This week: We talk to artist Katharina Fritsch!
Richard says “cock” and “Hologram Tupac” a whole lot.
Katharina Fritsch is known for her sculptures and installations that reinvigorate familiar objects with a jarring and uncanny sensibility. Her works’ iconography is drawn from many different sources, including Christianity, art history and folklore. She attracted international attention for the first time in the mid-1980s with life-size works such as a true-to-scale elephant. Fritsch’s art is often concerned with the psychology and expectations of visitors to a museum. Gary Garrels wrote that “One of the remarkable features of Fritsch’s work is its ability both to capture the popular imagination by its immediate appeal and to be a focal point for the specialized discussions of the contemporary art world. This all too infrequent meeting point is at the center of her work, as it addresses the ambiguous and difficult relationships between artists and the public and between art and its display—that is, the role of art and exhibitions and of the museum in the late twentieth century.” The special role colour plays in Fritsch’s work has roots in her childhood visits to her grandfather, a salesman for Faber-Castell art supplies, whose garage was well-stocked with his wares.
Her most recognized works are Rattenkönig/Rat King (1993), a giant circle of black polyester rats, included in the 1999 Venice Biennale. Other works include Mönch (Monk) (2003), a stoic, monochromatic male figure, made of solid polyester with a smooth, matte black surface; Figurengruppe / Group of Figures (2006-2008), an installation of nine elements; and Hahn (Cock) (2010), a 14ft (4.3m) cockerel in ultramarine blue to be shown on London’s Trafalgar Square in 2013.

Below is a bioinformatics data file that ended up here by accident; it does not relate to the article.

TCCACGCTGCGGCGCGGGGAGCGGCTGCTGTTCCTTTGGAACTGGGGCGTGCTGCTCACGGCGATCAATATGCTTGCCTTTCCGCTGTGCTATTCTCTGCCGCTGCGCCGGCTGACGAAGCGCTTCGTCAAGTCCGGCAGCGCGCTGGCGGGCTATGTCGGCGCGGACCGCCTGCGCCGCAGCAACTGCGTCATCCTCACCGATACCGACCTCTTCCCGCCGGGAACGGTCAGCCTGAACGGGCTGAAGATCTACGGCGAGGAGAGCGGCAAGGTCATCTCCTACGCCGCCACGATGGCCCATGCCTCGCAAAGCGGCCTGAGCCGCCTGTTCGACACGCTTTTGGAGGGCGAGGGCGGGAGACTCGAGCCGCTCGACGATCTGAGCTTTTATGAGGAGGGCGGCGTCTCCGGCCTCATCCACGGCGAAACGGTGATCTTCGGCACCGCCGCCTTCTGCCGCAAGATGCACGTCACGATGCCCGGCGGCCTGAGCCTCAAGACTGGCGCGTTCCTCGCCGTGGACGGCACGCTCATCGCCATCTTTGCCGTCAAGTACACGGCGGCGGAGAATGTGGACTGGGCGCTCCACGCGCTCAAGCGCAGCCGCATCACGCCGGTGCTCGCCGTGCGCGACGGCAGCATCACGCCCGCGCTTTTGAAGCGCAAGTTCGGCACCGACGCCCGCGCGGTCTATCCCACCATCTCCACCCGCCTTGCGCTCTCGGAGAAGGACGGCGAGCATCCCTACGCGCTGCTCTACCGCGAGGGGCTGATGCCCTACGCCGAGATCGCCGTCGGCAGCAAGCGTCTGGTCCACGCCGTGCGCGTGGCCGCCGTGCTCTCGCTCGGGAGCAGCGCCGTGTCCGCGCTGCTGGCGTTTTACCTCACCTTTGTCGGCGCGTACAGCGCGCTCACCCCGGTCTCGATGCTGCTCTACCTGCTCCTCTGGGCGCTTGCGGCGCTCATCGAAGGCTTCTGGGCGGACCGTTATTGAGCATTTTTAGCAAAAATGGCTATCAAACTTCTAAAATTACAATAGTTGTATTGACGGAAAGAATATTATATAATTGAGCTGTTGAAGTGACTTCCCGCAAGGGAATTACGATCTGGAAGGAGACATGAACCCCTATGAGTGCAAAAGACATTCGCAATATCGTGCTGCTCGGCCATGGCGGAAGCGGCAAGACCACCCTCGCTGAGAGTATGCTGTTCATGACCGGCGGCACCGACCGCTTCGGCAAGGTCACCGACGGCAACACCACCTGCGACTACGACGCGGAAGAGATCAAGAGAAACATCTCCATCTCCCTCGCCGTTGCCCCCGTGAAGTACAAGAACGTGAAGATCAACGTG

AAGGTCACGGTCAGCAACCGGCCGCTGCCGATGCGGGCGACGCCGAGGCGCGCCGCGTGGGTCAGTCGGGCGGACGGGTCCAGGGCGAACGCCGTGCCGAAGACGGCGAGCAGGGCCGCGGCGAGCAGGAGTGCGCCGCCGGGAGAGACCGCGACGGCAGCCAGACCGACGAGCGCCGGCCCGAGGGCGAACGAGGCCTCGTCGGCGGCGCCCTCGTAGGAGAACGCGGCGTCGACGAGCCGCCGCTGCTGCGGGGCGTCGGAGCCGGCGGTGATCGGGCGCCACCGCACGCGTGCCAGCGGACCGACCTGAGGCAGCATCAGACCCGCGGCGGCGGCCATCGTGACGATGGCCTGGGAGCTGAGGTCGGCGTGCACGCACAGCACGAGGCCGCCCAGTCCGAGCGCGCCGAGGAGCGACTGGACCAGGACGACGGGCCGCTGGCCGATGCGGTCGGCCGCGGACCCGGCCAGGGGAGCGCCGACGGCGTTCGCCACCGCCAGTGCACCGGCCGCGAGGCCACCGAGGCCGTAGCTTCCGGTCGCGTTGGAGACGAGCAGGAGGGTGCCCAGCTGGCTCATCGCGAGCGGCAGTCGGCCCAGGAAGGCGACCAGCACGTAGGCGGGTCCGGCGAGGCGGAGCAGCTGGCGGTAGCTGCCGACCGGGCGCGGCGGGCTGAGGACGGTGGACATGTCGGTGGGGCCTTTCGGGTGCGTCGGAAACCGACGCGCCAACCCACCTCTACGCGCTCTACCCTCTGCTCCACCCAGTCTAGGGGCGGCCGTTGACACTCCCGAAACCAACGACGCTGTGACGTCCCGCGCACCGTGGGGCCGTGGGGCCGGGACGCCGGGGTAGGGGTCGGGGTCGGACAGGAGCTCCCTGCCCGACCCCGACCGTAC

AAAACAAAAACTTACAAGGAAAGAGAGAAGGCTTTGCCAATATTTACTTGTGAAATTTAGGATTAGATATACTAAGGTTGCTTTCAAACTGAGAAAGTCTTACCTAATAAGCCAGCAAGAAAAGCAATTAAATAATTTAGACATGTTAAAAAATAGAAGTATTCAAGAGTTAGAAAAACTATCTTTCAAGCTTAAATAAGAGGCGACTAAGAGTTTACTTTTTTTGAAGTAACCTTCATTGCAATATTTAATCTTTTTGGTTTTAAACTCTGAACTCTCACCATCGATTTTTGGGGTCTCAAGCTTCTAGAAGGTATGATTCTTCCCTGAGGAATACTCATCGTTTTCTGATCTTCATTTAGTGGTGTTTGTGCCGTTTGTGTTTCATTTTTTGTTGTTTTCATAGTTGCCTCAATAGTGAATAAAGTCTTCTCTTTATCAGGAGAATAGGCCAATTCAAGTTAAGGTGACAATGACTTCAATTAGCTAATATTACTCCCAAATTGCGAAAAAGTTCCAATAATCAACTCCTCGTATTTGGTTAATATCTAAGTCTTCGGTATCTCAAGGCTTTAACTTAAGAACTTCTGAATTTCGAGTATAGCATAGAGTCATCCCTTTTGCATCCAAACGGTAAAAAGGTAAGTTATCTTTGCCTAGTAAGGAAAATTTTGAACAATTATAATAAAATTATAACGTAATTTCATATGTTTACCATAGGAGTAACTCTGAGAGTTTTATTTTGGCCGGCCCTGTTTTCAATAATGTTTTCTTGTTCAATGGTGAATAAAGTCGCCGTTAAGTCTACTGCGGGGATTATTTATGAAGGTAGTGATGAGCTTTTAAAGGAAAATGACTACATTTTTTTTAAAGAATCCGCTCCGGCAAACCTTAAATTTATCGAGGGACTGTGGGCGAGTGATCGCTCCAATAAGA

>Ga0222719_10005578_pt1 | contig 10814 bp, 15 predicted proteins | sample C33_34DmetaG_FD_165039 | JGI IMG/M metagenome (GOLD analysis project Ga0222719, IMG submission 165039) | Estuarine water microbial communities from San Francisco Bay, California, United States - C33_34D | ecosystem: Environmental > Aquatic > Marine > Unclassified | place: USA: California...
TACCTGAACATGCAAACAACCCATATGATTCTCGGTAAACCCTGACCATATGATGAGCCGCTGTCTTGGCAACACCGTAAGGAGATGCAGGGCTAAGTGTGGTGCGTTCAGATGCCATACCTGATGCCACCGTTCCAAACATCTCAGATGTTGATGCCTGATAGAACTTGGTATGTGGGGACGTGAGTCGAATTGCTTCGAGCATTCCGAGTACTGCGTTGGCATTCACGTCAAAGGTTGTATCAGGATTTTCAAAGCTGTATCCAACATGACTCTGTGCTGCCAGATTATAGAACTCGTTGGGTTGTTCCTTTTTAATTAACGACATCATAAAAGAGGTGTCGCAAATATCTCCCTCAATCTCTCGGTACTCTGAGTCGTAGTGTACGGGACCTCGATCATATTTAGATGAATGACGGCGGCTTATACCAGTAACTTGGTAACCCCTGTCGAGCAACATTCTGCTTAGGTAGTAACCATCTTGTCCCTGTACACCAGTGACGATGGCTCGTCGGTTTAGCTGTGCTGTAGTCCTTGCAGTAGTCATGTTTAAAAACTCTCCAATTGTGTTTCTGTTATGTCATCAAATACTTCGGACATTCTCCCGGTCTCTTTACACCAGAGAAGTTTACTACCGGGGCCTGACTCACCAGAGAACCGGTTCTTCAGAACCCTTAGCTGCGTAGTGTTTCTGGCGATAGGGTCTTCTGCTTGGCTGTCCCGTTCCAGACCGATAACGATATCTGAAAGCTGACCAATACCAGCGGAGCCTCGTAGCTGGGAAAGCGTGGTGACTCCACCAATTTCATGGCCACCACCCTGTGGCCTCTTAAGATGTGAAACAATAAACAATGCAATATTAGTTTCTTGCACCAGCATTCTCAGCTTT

In her working process, Fritsch combines the techniques of traditional sculpture with those of industrial production. While many of her early works were handcrafted, Fritsch now makes only the models for her sculptures and then hands these over to a factory for production, to near-pathological specifications. She uses these models to create moulds, from which the final sculptures are cast in materials such as plaster, polyester and aluminium. Many are made as editions, meaning that multiple casts are taken from one mould. For the duration of some of her exhibitions, Fritsch has made her multiples available for sale at the respective museums.